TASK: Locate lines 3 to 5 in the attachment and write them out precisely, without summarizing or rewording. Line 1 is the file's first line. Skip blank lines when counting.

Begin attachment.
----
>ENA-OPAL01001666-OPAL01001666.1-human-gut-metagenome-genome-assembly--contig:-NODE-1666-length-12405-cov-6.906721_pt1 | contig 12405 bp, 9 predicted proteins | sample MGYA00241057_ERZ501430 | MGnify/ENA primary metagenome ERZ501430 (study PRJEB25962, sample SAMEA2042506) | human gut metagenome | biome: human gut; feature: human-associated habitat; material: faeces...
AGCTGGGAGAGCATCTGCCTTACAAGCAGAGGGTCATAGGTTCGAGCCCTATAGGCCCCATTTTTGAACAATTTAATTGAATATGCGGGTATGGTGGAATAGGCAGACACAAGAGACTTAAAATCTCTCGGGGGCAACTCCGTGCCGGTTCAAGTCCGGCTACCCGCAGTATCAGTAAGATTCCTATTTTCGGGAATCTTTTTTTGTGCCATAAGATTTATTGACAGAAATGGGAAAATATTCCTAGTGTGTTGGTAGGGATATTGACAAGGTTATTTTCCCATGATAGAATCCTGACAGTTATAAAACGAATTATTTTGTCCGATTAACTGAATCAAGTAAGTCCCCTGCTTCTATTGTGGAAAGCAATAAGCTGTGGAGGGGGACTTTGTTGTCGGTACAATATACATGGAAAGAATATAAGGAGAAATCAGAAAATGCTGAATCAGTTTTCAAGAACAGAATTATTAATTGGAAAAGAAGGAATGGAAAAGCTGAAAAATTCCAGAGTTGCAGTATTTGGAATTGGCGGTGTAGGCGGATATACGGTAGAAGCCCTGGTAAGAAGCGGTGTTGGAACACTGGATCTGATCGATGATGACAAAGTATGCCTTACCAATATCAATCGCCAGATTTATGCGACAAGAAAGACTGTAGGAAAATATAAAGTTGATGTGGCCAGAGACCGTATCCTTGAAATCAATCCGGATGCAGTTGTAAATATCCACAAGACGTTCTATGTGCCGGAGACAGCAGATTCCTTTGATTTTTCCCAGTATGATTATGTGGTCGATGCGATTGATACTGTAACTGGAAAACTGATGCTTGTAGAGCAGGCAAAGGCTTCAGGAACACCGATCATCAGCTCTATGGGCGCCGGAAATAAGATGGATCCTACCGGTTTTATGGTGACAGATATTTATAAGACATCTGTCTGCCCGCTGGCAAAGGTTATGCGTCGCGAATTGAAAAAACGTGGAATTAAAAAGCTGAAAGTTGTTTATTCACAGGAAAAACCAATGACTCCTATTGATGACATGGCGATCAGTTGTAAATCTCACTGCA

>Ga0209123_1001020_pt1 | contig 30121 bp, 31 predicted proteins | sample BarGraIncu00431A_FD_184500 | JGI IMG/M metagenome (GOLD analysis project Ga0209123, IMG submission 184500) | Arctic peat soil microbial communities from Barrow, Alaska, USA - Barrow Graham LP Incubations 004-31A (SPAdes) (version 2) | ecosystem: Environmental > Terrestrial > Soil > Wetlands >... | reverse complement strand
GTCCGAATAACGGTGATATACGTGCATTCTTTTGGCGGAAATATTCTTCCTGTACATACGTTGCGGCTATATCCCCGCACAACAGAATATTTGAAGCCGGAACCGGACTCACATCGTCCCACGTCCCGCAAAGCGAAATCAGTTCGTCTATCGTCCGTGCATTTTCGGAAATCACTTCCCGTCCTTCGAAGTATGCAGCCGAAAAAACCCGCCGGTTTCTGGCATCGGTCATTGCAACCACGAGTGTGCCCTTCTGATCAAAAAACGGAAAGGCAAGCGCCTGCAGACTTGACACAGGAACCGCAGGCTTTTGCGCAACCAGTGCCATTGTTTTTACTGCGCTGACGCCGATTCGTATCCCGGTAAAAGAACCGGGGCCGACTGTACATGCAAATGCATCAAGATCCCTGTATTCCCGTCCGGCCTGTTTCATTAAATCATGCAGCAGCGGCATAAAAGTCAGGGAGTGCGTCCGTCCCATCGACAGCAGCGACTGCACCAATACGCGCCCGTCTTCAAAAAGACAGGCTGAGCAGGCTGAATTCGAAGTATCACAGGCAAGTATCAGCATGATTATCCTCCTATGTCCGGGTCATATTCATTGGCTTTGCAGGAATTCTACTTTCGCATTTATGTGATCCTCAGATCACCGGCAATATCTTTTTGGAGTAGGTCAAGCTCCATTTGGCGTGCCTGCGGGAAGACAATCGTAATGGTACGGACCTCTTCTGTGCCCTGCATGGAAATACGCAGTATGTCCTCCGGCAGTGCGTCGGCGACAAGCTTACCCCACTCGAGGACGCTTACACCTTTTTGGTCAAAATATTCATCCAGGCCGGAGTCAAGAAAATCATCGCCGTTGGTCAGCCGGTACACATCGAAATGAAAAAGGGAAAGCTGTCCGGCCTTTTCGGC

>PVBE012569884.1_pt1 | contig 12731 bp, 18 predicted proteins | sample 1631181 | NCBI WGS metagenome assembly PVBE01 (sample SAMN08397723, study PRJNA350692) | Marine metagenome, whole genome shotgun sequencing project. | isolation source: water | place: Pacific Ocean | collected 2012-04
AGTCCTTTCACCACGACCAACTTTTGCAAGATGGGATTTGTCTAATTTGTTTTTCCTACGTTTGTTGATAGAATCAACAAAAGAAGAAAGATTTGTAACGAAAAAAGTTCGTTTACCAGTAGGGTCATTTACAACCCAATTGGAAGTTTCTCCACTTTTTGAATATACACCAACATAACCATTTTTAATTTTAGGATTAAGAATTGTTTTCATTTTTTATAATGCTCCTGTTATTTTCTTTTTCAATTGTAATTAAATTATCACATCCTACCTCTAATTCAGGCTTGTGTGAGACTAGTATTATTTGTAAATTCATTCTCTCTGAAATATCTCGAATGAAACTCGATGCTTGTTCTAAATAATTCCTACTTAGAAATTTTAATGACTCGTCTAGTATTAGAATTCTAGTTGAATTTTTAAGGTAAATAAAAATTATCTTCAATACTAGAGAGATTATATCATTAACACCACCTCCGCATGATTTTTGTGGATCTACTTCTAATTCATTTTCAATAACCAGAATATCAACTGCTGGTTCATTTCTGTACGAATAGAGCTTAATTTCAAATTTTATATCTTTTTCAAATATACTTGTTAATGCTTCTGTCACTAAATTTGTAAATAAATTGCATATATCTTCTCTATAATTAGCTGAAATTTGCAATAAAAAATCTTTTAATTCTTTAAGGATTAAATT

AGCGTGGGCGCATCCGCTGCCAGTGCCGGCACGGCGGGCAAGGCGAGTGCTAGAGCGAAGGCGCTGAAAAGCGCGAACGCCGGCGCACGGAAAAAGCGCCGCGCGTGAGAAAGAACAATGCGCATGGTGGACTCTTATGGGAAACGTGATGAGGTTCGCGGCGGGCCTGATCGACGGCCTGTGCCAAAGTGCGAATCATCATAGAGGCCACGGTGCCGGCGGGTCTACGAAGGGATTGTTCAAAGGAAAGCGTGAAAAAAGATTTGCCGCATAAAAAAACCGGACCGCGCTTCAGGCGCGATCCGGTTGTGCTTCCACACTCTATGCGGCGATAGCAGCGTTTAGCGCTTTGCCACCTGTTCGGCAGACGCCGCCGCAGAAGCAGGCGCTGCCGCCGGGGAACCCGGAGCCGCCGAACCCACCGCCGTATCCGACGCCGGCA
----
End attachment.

>Ga0209123_1001020_pt1 | contig 30121 bp, 31 predicted proteins | sample BarGraIncu00431A_FD_184500 | JGI IMG/M metagenome (GOLD analysis project Ga0209123, IMG submission 184500) | Arctic peat soil microbial communities from Barrow, Alaska, USA - Barrow Graham LP Incubations 004-31A (SPAdes) (version 2) | ecosystem: Environmental > Terrestrial > Soil > Wetlands >... | reverse complement strand
GTCCGAATAACGGTGATATACGTGCATTCTTTTGGCGGAAATATTCTTCCTGTACATACGTTGCGGCTATATCCCCGCACAACAGAATATTTGAAGCCGGAACCGGACTCACATCGTCCCACGTCCCGCAAAGCGAAATCAGTTCGTCTATCGTCCGTGCATTTTCGGAAATCACTTCCCGTCCTTCGAAGTATGCAGCCGAAAAAACCCGCCGGTTTCTGGCATCGGTCATTGCAACCACGAGTGTGCCCTTCTGATCAAAAAACGGAAAGGCAAGCGCCTGCAGACTTGACACAGGAACCGCAGGCTTTTGCGCAACCAGTGCCATTGTTTTTACTGCGCTGACGCCGATTCGTATCCCGGTAAAAGAACCGGGGCCGACTGTACATGCAAATGCATCAAGATCCCTGTATTCCCGTCCGGCCTGTTTCATTAAATCATGCAGCAGCGGCATAAAAGTCAGGGAGTGCGTCCGTCCCATCGACAGCAGCGACTGCACCAATACGCGCCCGTCTTCAAAAAGACAGGCTGAGCAGGCTGAATTCGAAGTATCACAGGCAAGTATCAGCATGATTATCCTCCTATGTCCGGGTCATATTCATTGGCTTTGCAGGAATTCTACTTTCGCATTTATGTGATCCTCAGATCACCGGCAATATCTTTTTGGAGTAGGTCAAGCTCCATTTGGCGTGCCTGCGGGAAGACAATCGTAATGGTACGGACCTCTTCTGTGCCCTGCATGGAAATACGCAGTATGTCCTCCGGCAGTGCGTCGGCGACAAGCTTACCCCACTCGAGGACGCTTACACCTTTTTGGTCAAAATATTCATCCAGGCCGGAGTCAAGAAAATCATCGCCGTTGGTCAGCCGGTACACATCGAAATGAAAAAGGGAAAGCTGTCCGGCCTTTTCGGC

>PVBE012569884.1_pt1 | contig 12731 bp, 18 predicted proteins | sample 1631181 | NCBI WGS metagenome assembly PVBE01 (sample SAMN08397723, study PRJNA350692) | Marine metagenome, whole genome shotgun sequencing project. | isolation source: water | place: Pacific Ocean | collected 2012-04